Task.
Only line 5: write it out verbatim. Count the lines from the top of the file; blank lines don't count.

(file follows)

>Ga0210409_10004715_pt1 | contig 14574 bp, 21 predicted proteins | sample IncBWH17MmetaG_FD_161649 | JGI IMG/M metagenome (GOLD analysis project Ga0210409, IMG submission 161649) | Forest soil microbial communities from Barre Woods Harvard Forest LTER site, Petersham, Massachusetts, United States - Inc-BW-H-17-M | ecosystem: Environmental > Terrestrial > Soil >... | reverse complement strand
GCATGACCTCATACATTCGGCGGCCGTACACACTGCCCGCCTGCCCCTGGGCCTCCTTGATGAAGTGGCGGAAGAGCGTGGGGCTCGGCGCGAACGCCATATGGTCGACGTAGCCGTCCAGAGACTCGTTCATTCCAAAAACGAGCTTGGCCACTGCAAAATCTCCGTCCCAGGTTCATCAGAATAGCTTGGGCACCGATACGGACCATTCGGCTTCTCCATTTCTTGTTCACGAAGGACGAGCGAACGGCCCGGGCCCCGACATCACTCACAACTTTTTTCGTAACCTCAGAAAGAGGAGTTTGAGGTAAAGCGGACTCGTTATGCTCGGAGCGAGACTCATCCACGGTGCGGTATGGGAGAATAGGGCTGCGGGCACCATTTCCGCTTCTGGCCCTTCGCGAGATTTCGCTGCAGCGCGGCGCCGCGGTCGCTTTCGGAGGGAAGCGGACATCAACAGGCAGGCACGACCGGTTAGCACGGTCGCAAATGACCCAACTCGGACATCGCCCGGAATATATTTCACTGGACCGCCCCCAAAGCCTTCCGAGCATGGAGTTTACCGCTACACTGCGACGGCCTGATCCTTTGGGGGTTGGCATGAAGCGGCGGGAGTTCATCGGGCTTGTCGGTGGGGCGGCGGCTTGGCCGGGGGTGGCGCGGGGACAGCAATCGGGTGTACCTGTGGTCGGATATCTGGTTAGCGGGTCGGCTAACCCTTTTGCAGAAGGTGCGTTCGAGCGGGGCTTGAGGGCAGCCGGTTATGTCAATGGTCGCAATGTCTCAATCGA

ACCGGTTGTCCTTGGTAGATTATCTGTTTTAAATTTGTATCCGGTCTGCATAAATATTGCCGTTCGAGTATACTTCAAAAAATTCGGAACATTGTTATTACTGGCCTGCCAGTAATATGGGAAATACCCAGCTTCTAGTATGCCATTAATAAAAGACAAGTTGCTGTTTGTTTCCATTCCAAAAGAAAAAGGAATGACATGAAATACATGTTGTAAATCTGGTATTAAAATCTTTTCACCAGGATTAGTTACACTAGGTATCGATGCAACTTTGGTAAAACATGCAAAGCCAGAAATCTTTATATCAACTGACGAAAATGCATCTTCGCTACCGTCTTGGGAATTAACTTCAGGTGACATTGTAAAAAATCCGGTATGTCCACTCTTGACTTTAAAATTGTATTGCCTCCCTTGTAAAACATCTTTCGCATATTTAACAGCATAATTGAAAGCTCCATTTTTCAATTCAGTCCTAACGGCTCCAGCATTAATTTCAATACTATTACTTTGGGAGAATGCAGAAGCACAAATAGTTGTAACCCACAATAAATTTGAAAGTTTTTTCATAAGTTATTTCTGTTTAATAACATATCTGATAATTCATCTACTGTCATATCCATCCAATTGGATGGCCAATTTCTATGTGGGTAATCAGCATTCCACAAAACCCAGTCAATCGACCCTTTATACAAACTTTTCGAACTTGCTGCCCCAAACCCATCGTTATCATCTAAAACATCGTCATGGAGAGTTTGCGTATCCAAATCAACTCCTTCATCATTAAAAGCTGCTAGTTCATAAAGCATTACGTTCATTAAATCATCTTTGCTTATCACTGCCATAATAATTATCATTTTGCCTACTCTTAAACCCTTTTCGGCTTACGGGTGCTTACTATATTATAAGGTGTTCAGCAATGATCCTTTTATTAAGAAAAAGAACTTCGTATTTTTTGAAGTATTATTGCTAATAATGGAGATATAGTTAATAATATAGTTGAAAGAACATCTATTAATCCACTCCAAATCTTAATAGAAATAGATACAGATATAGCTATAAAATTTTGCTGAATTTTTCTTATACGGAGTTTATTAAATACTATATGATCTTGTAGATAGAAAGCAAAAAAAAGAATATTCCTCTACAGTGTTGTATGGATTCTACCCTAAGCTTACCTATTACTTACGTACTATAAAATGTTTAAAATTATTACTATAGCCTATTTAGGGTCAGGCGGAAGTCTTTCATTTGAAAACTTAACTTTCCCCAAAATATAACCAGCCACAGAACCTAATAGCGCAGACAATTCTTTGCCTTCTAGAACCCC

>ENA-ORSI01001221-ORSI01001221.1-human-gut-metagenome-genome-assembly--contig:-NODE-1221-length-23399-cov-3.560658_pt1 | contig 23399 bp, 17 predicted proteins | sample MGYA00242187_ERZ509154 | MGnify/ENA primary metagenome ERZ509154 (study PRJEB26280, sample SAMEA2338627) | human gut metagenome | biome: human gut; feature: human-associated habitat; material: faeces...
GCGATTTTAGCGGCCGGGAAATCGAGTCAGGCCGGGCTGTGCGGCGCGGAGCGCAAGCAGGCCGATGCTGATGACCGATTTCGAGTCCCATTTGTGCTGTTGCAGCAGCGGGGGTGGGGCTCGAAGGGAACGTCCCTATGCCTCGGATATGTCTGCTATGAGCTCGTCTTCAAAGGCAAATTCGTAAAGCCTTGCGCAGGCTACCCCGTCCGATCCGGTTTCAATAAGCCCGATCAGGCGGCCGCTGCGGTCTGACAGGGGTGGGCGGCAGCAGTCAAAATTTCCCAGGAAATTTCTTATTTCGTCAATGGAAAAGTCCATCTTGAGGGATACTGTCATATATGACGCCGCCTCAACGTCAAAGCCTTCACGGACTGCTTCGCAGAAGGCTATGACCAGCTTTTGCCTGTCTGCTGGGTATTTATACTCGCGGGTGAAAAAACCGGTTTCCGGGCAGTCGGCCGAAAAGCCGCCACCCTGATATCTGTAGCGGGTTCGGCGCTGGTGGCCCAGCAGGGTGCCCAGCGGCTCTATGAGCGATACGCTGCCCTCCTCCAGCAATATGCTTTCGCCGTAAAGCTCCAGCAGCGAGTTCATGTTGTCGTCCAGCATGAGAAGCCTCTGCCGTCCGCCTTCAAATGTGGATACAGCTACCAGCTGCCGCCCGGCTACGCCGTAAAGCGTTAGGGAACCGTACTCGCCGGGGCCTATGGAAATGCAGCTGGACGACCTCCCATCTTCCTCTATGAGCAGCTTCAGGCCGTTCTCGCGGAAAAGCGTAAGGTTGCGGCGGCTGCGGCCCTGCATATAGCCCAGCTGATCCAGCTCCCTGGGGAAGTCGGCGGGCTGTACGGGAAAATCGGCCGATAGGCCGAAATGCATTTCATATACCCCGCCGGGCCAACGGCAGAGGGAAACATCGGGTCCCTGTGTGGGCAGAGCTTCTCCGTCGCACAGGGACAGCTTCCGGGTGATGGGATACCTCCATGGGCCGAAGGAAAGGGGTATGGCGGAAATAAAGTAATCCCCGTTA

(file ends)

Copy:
GCGATTTTAGCGGCCGGGAAATCGAGTCAGGCCGGGCTGTGCGGCGCGGAGCGCAAGCAGGCCGATGCTGATGACCGATTTCGAGTCCCATTTGTGCTGTTGCAGCAGCGGGGGTGGGGCTCGAAGGGAACGTCCCTATGCCTCGGATATGTCTGCTATGAGCTCGTCTTCAAAGGCAAATTCGTAAAGCCTTGCGCAGGCTACCCCGTCCGATCCGGTTTCAATAAGCCCGATCAGGCGGCCGCTGCGGTCTGACAGGGGTGGGCGGCAGCAGTCAAAATTTCCCAGGAAATTTCTTATTTCGTCAATGGAAAAGTCCATCTTGAGGGATACTGTCATATATGACGCCGCCTCAACGTCAAAGCCTTCACGGACTGCTTCGCAGAAGGCTATGACCAGCTTTTGCCTGTCTGCTGGGTATTTATACTCGCGGGTGAAAAAACCGGTTTCCGGGCAGTCGGCCGAAAAGCCGCCACCCTGATATCTGTAGCGGGTTCGGCGCTGGTGGCCCAGCAGGGTGCCCAGCGGCTCTATGAGCGATACGCTGCCCTCCTCCAGCAATATGCTTTCGCCGTAAAGCTCCAGCAGCGAGTTCATGTTGTCGTCCAGCATGAGAAGCCTCTGCCGTCCGCCTTCAAATGTGGATACAGCTACCAGCTGCCGCCCGGCTACGCCGTAAAGCGTTAGGGAACCGTACTCGCCGGGGCCTATGGAAATGCAGCTGGACGACCTCCCATCTTCCTCTATGAGCAGCTTCAGGCCGTTCTCGCGGAAAAGCGTAAGGTTGCGGCGGCTGCGGCCCTGCATATAGCCCAGCTGATCCAGCTCCCTGGGGAAGTCGGCGGGCTGTACGGGAAAATCGGCCGATAGGCCGAAATGCATTTCATATACCCCGCCGGGCCAACGGCAGAGGGAAACATCGGGTCCCTGTGTGGGCAGAGCTTCTCCGTCGCACAGGGACAGCTTCCGGGTGATGGGATACCTCCATGGGCCGAAGGAAAGGGGTATGGCGGAAATAAAGTAATCCCCGTTA